10. Play Games

Time is scare and playing game sound like the last thing you should be doing. But au contraire playing games will help you stay motivated; it will inspire you and even help you solve problems you may encounter in your game. If you play other good indie games, you’ll get to realized that making good games with almost no money is possible, and if you are competitive like me you see these games as a challenge. If they can do it, you can do it too.

Hope these tips will help some of you out there. I know they are not ground-breaking tips but sometime it’s good to go back to the basics.

Thanks for reading this post :D

-Dan


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Comments


Christer Kaitila
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Thanks for the great advice! As a fellow indie dad who works from home, I wholeheartedly agree with all your points. The most important one is to spend time away from the computer with your family - by going to the park, playing with toys, or simply sharing calm moments together, enjoying the simple things in life like having lunch together or watching birds in the sky. It is easy to get obsessed with your gamedev, but on your deathbed you won't wish you spent that extra hour of coding, you'll wish you spent more time playing with lego with your toddler. The game can wait.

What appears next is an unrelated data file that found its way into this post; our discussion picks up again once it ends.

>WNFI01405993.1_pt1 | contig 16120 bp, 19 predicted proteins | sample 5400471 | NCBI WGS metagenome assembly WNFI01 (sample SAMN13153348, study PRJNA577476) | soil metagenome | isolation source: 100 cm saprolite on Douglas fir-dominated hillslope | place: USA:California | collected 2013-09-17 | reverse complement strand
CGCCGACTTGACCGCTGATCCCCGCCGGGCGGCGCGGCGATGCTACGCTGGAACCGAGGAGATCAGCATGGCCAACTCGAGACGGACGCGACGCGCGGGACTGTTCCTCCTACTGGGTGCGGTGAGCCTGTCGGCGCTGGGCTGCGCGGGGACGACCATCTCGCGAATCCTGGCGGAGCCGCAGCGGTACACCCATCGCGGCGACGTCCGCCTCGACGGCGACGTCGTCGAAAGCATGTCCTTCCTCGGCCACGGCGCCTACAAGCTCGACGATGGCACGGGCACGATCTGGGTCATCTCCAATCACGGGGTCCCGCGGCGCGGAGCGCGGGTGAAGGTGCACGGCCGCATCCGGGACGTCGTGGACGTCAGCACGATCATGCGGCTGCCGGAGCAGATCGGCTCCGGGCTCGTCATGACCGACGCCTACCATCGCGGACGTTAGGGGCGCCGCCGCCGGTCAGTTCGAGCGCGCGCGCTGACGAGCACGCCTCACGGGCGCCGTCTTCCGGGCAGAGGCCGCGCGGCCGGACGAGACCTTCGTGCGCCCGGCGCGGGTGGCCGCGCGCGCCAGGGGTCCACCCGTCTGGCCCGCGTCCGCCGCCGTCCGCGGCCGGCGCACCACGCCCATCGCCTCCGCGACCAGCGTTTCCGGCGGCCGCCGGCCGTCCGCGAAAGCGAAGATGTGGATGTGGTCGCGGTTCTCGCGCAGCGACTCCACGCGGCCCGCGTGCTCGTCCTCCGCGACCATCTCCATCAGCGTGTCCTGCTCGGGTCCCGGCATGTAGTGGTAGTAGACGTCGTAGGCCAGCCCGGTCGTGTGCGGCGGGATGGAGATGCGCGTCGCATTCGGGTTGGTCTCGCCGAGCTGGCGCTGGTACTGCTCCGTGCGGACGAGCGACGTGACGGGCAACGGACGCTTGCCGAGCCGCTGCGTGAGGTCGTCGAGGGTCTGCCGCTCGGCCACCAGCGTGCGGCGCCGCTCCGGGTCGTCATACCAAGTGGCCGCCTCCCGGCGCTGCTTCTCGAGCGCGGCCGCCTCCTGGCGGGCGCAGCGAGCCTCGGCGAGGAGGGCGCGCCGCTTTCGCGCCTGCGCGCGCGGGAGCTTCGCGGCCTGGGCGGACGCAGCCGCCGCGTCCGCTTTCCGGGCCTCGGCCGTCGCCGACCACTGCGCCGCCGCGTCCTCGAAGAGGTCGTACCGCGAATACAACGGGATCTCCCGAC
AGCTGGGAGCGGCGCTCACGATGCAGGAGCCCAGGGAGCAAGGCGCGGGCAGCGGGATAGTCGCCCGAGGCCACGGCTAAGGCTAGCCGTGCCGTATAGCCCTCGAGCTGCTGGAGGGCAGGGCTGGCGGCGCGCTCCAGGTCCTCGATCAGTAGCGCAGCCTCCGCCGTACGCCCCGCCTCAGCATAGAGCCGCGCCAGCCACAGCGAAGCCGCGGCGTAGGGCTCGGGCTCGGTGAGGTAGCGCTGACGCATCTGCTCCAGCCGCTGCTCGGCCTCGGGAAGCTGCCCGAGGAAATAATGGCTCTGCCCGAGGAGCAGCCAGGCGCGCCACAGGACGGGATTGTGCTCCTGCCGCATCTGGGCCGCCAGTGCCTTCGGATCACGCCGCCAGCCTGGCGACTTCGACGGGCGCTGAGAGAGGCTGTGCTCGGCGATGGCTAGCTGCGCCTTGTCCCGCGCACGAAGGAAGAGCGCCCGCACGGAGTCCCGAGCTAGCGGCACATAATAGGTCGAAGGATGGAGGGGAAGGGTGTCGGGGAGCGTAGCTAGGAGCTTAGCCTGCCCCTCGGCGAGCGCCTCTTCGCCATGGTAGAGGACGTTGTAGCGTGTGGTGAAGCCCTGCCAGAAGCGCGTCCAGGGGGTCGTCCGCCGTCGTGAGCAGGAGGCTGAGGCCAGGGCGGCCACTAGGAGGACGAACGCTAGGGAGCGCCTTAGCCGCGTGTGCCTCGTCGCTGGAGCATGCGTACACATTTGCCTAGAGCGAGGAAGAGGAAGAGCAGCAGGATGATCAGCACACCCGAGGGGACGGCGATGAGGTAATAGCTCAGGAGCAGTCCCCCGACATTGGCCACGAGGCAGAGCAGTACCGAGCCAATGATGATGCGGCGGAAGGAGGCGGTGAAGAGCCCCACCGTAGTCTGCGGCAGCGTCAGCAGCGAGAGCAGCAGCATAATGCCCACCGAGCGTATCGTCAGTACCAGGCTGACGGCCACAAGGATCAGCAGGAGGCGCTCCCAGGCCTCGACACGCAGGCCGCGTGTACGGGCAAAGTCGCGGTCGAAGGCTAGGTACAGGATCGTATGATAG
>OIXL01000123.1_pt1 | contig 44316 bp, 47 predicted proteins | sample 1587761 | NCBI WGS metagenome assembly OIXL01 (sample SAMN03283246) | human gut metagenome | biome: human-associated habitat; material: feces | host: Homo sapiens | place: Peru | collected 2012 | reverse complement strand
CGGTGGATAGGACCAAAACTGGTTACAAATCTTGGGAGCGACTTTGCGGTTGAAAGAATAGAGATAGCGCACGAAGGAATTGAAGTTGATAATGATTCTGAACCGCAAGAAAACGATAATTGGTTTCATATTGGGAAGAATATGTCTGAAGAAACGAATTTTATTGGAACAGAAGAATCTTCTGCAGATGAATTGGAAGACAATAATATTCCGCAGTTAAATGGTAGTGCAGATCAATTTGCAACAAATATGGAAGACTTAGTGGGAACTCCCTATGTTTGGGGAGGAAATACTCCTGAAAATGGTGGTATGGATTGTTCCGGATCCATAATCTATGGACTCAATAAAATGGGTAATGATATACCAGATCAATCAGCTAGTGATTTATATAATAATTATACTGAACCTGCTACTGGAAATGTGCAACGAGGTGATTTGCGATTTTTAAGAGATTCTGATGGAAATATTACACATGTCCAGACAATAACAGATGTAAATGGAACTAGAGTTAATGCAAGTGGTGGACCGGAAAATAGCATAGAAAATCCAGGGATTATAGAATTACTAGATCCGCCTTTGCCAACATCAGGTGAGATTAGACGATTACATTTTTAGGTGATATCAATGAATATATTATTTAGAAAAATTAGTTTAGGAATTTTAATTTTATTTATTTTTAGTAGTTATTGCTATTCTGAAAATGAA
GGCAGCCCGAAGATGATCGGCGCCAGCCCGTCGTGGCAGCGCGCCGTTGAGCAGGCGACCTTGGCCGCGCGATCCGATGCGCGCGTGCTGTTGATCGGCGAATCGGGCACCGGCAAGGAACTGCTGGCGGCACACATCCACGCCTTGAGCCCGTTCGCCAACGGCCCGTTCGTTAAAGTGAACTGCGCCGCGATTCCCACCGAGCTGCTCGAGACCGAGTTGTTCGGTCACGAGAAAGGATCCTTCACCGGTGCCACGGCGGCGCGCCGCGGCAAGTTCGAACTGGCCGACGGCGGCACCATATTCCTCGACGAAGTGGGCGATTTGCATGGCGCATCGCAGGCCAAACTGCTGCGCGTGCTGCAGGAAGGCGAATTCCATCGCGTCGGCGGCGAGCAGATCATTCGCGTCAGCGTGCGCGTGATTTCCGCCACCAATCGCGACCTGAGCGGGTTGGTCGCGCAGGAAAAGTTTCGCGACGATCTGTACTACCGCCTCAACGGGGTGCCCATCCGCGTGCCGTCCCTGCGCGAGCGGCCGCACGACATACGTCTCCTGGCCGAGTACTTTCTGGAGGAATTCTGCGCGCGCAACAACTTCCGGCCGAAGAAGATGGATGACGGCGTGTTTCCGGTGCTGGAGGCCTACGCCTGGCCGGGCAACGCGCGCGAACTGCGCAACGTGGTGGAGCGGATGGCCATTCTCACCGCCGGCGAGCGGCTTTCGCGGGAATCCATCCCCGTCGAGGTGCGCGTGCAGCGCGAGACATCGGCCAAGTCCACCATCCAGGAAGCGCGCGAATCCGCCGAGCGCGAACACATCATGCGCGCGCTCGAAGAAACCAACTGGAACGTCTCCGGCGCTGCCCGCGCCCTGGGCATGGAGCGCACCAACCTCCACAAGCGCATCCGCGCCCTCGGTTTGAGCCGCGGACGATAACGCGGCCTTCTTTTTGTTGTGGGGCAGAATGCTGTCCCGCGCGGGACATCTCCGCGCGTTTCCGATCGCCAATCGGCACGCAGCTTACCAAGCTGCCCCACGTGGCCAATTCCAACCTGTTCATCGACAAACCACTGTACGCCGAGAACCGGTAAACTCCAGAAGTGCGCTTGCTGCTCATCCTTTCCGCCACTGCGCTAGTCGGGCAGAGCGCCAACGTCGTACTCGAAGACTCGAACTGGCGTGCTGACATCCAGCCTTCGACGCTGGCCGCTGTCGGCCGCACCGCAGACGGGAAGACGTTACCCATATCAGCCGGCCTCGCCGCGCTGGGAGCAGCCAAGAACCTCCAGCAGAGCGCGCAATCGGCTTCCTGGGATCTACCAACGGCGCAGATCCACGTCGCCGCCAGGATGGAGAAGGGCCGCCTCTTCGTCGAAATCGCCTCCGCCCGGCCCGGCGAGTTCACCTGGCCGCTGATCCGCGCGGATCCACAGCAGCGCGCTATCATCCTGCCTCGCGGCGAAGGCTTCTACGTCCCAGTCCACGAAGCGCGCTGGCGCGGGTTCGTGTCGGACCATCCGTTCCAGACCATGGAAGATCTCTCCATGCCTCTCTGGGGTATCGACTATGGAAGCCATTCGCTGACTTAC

Daniel Marcoux
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Hehe Right on Christer.
The hardest part for me is probably being home alone most of the time. Being used to work in offices for the last 12 years, I miss goofing-off with co-workers. Good thing my wife comes home for lunch each day kinda breaks the day in 2.
Thanks for the comment and keep on rocking. :)

Ryan Alcock
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Great advice! This all rings true for me. Especially the bits about sleep + family time! I've been struggling with all of this myself recently but have started to achieve a nice balance I think. You've given me some greate ideas to incorporate :D

I've also recently brought in a few friends of the younger persuasion to test games for me and man they can bring some awesome enthusiasm!

Cheers!

Dave Wishnowski
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Fantastic article! Thanks for sharing! I've been in the same boat for almost ten years now. I do miss the energy of the studio and it can get challenging to be productive with so many distractions at home. If I could suggest one additional bit of advice it would be to wake up as early as possible. For me, productivity is highest first thing in the morning when everyone else is still asleep and my mind is fresh.

Cheers!

Jamie Fristrom